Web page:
[thelist] Re: Accessibility and alt text - quality vs quantity

Clive R Sweeney clive at designshift.com
Wed Jan 28 01:16:14 CST 2004

>> Jono Young wrote:
>> Whenever I build a site, if there is an image that does not convey
>> message, or serve to inform the user, etc. I always just use
<alt="">.  For
>> instance, on a spacer gif I would use:
>> <img src="../images/whatever.gif" width="1" height="1" border="0"

> Trent Whaley wrote:
> Whenever I build a site, if there is an image that does not convey any

> message, I think "do I really need this image?".

I've been trying to put together an article on this issue, but since
it's come up here:

It's hard to find a resource that's convincingly definitive on how the
"alt" attribute is best used. I think it's obvious to most of us now
that an empty string is best for our spacer GIFs, although even better
is to get rid of the spacer GIFs. That seems to be an easy call.
However, there are many well-intentioned designers now who are adding
thoughtfully descriptive alt attributes for the more decorative images
on their sites, and I have to wonder if they're doing the right thing.

Trent says, "if there is an image that does not convey any message, I
think 'do I really need this image?'" While that's always a question
worth asking, I think there's a good argument to be made for using
images as "visual interest" to brighten up a page and make it more
interesting to look at. For sighted visitors to the page, such an image
serves a very real purpose and if properly optimized, should not be too
much of a drag on the page download time. I suppose it's the same as
pictures in a magazine. If we cut every print image "that does not
convey any message", our magazines would be thinner and much less
enjoyable to read.

I suppose one could look at it another way, and say that *every* image
conveys a message. Some of those messages, however, are only properly
conveyed by seeing the image. Like a joke, if you try to explain it, the
effect is lost. In the same way, some images work for our sighted
visitors, but trying to explain them to visitors who can't see them is a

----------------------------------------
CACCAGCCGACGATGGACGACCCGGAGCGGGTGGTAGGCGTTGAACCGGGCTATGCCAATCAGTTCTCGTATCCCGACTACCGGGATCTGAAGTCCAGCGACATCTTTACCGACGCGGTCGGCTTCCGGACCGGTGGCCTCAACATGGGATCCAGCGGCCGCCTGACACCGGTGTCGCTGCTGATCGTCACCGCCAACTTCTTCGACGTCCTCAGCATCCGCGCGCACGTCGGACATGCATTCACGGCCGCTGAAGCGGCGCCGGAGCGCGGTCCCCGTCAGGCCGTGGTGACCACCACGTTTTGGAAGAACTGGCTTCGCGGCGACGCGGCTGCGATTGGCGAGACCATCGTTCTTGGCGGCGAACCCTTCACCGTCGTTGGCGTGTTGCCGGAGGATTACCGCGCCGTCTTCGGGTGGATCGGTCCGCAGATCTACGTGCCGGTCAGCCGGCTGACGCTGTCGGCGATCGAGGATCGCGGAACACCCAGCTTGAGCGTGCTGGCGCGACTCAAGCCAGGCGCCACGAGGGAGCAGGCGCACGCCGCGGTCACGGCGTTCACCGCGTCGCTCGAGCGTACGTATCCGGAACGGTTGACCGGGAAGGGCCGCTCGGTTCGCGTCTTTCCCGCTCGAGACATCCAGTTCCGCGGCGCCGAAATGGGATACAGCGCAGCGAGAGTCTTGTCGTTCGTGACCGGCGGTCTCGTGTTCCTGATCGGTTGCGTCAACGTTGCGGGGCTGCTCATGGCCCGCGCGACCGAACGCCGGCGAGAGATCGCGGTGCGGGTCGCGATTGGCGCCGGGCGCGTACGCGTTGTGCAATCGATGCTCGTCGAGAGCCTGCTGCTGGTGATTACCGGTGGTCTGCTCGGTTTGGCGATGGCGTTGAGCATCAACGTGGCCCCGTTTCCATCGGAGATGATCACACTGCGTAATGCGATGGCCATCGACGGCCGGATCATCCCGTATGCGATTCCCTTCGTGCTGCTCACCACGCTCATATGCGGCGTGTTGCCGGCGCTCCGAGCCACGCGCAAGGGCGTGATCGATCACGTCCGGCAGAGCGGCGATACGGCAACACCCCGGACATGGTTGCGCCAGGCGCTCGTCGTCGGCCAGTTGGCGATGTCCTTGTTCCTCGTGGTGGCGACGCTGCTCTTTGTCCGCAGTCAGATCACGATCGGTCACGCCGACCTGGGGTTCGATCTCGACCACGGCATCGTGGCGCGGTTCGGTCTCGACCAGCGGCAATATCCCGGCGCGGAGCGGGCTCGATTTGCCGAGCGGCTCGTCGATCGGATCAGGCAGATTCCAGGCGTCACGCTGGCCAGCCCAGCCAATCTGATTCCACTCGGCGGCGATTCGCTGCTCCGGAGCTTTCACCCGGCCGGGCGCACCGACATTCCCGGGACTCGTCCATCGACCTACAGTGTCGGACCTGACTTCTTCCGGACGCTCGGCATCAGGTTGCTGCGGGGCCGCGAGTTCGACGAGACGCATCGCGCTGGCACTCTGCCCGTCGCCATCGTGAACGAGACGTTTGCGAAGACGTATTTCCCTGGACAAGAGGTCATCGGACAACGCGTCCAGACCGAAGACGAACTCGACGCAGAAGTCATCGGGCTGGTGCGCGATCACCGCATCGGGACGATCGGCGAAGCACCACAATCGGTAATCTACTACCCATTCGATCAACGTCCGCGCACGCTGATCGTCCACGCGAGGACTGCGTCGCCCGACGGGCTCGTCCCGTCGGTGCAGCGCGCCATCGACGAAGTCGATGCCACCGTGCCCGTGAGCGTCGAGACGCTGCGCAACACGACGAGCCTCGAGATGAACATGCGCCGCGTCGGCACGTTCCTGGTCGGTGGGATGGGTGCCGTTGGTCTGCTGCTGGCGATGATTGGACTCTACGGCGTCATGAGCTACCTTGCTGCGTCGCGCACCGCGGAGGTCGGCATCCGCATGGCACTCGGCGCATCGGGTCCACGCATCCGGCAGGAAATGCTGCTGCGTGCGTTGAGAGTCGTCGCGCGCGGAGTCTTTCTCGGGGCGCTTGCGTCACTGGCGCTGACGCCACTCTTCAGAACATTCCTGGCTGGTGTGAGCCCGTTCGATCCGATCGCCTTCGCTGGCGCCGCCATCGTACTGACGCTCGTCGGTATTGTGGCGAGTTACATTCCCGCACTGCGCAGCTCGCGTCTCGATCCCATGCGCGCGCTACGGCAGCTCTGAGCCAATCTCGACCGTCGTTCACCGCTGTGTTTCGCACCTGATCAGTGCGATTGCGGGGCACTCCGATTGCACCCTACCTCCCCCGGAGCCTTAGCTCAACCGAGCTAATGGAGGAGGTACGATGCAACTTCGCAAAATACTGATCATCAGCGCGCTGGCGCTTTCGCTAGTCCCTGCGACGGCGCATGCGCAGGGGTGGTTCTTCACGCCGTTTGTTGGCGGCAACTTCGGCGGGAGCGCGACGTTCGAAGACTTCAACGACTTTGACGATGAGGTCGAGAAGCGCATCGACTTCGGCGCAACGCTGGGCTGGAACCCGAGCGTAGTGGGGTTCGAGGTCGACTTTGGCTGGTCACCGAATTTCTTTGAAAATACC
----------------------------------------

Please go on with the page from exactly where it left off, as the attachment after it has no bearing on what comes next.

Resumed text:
waste of time and effort, because the effect of our decorative images is
purely visual and instantaneous.

Other images convey specific messages that can and should be expressed
to those who can't see them. Examples might include a graph that
illustrates and adds to the text or, possibly, a photo taken of a person
committing a crime that is being discussed in the text.

I haven't yet used a screen reader to help me understand the experience
of a blind person visiting a website, but I can try to imagine what that
person would or wouldn't want to hear from the page. If I were creating
a page about a local baseball team, the Durham Bulls, I might have a
photo of a player at bat. Sighted visitors to the page would see part of
the beautiful ball park, the great colors of the Bulls' uniform, the
athleticism of the captured motion, and more. I'm not going to attempt
to say all that in an "alt" attribute. On the other hand, if I just say,
"Player at bat" it's basically worthless and if I say, "Joe Morgan hits
one out of the park", I'm still not capturing the image in a way that
adds to a blind visitor's experience of the page. In such cases, I would
think any alt text at all is probably just annoying noise.

I'm still struggling to come up with a good alt text policy, but I'm
tending to think that most images on the Internet would work best with
empty alt attributes (that is, "empty" as in ""). But I could very well
be wrong, so I'm open to any informed opinions.

Clive Sweeney
Durham, North Carolina

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